Samantha Wright (1324923) | more than 2 years ago | (#38171270)

The human body isn't specified as a 3D model—it's more like a structural induction. We produce components X, Y, and Z at times A, B, and C, and because they have connectors P, Q, and R, electrostatic interactions cause them to spontaneously assemble into a specific final shape. At this point, we know the expression patterns for most of the body's genes (what turns them on and when and for how long), but there's still a large fraction of genes for which we don't know the function. Many of these are probably relevant to the overall structure of the body, but only in little pieces.

Re:Questions on genetic engineering (1)

tibit (1762298) | more than 2 years ago | (#38174762)

Thank you! That's exactly the insight I was looking for. I gather, then, that real progress in this area will require that we create tools that can work both ways between a 3D model and the inductive representation. So, starting with information in the genome, we extract the inductive representation (the pieces, the connectors, interdependencies, etc), and from that we show how it'll look in 3D. And then, we do changes to the 3D model, and the steps get reversed. At this point it's probably a pipe dream, but before we can call us genetic engineers, we'll have to have those tools. And, eventually, just like circuit design and other CAD tools turned from $100k behemoths to consumer-priced tools, those genetic tools will, eventually, become a mainstay of the hacker/maker culture. My expectation is that 200 years is the timeframe ;) Good luck holding me accountable on that one, though.

Re:Questions on genetic engineering (1)

Samantha Wright (1324923) | more than 2 years ago | (#38175000)

It's definitely a very far ways off—but two centuries might be a little far. I'd say more like sixty years. We'll probably have protein folding cracked in half that time; and, at that point, everyday computers will be advanced enough that running the sufficient scale of molecular dynamics calculations shouldn't be that big a deal. The push toward in silico biology has been an on-going one, since there's no chance of experimental error, and, down the road, we might even be able to avoid the tricky ethics of animal experimentation. While the Spore-like carving tools you describe aren't the priority at present, they'd be inevitable once we had a sufficiently fast way of visualizing an organism based on comprehension of its full genome.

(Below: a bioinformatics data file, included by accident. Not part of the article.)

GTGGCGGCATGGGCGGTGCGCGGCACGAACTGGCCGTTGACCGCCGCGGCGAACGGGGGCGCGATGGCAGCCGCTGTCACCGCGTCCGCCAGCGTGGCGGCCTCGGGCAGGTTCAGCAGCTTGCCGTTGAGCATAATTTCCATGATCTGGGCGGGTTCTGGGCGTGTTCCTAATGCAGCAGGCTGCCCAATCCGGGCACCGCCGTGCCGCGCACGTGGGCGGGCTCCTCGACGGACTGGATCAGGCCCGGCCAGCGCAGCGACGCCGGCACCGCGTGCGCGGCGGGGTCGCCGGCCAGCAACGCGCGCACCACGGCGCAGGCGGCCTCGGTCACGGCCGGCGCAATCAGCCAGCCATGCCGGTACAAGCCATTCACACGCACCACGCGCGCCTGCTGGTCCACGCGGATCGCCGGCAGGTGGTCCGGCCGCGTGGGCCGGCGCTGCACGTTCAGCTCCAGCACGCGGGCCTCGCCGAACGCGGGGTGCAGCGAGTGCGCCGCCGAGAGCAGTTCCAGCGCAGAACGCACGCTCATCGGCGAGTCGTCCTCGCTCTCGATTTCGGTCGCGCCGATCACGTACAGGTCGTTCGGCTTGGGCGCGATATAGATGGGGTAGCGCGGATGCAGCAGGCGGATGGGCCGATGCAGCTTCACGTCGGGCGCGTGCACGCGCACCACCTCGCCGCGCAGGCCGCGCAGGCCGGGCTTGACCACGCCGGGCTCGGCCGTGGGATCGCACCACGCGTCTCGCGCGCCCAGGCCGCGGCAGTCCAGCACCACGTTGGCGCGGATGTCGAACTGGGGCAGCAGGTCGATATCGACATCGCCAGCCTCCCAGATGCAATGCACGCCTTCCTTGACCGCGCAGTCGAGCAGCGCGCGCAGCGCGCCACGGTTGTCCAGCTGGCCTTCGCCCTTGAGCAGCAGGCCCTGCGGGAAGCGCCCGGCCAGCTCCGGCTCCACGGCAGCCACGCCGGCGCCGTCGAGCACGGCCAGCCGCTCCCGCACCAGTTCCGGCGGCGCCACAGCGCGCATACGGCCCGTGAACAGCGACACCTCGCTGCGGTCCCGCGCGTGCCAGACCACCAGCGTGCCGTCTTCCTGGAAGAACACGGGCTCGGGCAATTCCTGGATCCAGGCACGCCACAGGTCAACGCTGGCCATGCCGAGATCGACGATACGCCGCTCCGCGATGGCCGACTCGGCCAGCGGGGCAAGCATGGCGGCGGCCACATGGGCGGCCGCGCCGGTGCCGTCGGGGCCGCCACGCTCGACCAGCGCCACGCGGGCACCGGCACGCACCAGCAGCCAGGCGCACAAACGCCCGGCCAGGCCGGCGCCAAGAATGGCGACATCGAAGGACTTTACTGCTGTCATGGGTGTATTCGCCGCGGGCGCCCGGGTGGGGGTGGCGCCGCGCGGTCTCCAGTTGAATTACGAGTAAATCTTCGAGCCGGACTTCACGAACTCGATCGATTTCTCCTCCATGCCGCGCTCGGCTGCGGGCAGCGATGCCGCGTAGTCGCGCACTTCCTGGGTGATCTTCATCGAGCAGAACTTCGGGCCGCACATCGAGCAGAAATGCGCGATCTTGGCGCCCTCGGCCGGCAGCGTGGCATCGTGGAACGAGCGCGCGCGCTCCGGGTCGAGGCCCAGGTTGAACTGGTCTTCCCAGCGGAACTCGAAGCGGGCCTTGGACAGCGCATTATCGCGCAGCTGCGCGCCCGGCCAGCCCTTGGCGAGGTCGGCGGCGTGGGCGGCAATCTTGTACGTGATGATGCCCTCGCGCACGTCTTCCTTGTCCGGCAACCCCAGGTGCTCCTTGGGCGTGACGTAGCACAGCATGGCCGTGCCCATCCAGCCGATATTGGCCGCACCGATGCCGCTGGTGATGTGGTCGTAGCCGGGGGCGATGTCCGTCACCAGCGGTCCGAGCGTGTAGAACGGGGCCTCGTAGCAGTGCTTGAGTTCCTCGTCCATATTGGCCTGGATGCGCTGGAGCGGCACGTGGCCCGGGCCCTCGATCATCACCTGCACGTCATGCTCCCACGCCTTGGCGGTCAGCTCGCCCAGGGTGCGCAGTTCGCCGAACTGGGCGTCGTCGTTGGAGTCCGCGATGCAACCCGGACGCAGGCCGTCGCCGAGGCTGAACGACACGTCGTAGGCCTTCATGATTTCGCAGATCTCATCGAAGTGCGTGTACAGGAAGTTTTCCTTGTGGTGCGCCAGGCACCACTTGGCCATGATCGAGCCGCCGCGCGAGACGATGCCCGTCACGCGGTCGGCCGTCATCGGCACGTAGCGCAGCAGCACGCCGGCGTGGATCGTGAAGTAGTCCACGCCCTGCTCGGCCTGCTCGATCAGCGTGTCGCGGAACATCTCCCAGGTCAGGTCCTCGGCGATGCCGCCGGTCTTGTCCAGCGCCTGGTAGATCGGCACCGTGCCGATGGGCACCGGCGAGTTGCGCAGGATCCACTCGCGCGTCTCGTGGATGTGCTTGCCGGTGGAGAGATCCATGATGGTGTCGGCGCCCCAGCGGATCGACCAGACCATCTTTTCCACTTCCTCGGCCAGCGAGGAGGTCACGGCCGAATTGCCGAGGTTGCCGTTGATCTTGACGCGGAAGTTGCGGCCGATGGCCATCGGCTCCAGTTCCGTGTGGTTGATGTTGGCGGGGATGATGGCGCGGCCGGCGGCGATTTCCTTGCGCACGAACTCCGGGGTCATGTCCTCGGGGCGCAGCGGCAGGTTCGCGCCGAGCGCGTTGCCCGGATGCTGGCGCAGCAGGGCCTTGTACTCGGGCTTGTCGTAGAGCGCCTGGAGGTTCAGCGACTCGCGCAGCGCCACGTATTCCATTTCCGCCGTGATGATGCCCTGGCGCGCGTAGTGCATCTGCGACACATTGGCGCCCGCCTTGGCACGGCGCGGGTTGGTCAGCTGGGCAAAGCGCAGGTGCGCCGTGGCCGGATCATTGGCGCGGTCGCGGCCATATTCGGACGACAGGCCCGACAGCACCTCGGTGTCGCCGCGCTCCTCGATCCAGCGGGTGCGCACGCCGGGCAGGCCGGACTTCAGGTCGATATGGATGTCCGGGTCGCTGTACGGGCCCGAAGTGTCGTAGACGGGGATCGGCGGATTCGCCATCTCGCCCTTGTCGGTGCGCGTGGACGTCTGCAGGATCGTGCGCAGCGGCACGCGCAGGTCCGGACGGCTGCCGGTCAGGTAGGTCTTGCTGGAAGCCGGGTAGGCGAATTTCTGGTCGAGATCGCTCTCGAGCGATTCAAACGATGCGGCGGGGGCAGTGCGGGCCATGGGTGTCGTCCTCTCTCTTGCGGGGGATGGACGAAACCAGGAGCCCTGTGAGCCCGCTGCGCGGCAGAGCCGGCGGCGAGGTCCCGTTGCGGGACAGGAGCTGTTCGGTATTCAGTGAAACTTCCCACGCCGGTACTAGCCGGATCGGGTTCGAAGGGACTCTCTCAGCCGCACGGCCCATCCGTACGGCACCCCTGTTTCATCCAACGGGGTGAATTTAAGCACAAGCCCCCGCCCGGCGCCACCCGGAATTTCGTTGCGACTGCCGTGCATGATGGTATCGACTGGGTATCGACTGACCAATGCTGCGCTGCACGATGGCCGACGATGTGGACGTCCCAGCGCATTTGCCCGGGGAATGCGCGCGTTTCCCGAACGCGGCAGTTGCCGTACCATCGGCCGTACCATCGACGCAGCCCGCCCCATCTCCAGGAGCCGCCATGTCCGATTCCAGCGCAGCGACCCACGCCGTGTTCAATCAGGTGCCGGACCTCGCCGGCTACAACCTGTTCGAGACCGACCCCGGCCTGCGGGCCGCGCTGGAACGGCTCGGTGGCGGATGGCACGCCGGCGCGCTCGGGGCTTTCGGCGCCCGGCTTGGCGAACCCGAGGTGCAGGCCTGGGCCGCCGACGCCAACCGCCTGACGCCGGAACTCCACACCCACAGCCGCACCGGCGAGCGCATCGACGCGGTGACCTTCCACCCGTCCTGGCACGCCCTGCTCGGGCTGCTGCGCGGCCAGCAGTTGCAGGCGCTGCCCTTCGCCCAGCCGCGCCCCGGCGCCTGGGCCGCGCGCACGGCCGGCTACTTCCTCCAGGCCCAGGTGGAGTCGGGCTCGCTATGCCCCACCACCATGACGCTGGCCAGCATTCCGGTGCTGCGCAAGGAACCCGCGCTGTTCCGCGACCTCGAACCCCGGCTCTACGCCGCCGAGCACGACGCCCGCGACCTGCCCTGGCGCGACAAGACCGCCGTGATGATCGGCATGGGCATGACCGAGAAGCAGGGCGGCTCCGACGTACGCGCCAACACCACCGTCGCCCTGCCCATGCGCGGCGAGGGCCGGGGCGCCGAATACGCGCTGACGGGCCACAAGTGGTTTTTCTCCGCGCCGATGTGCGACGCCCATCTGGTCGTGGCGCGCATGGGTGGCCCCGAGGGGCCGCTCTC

Re:Questions on genetic engineering (1)

tibit (1762298) | more than 2 years ago | (#38176598)

It took a 100 years to "crack" something fairly simple in comparison -- computer-based E.E. and mechanical modeling had most of theory done way before then. I claim it'll be no earlier than 200 years from now. We can make a $100 bet, publicly documented here on /., and our great-great-great-grandkids can then settle it. The web never forgets ;) Heck, if I lose the bet, that's all for the better!

won't ever cheaper biotech (1)

decora (1710862) | more than 2 years ago | (#38155692)

lead inevitably to DIY biological weapons?

Re:won't ever cheaper biotech (1)

Samantha Wright (1324923) | more than 2 years ago | (#38160430)

Sure—just like DIY explosives. Like any field, regulation will probably be inevitable to prevent such things. That being said, making a biological weapon requires a lot of specialist knowledge, and the pathogens one can engineer in most labs aren't very good at evading the body.

Re:won't ever cheaper biotech (1)

damn_registrars (1103043) | more than 2 years ago | (#38166794)

As a biochemist myself, I would like to point out that making a biological weapon is not a trivial matter. I think we would likely see DIY chemical weapons before DIY biological weapons. It is pretty easy to make mustard gas or sarin gas into an aerosol and harm people with it. It is actually quite difficult to take something like smallpox and make it into a weapon without hurting yourself.

From my vantage point I think we'll see biological suicide attackers before we'll see DIY biological weapons. And even then it comes down to selecting the right agent; some agents that get a lot of attention (Anthrax being a good example) are not particularly contagious.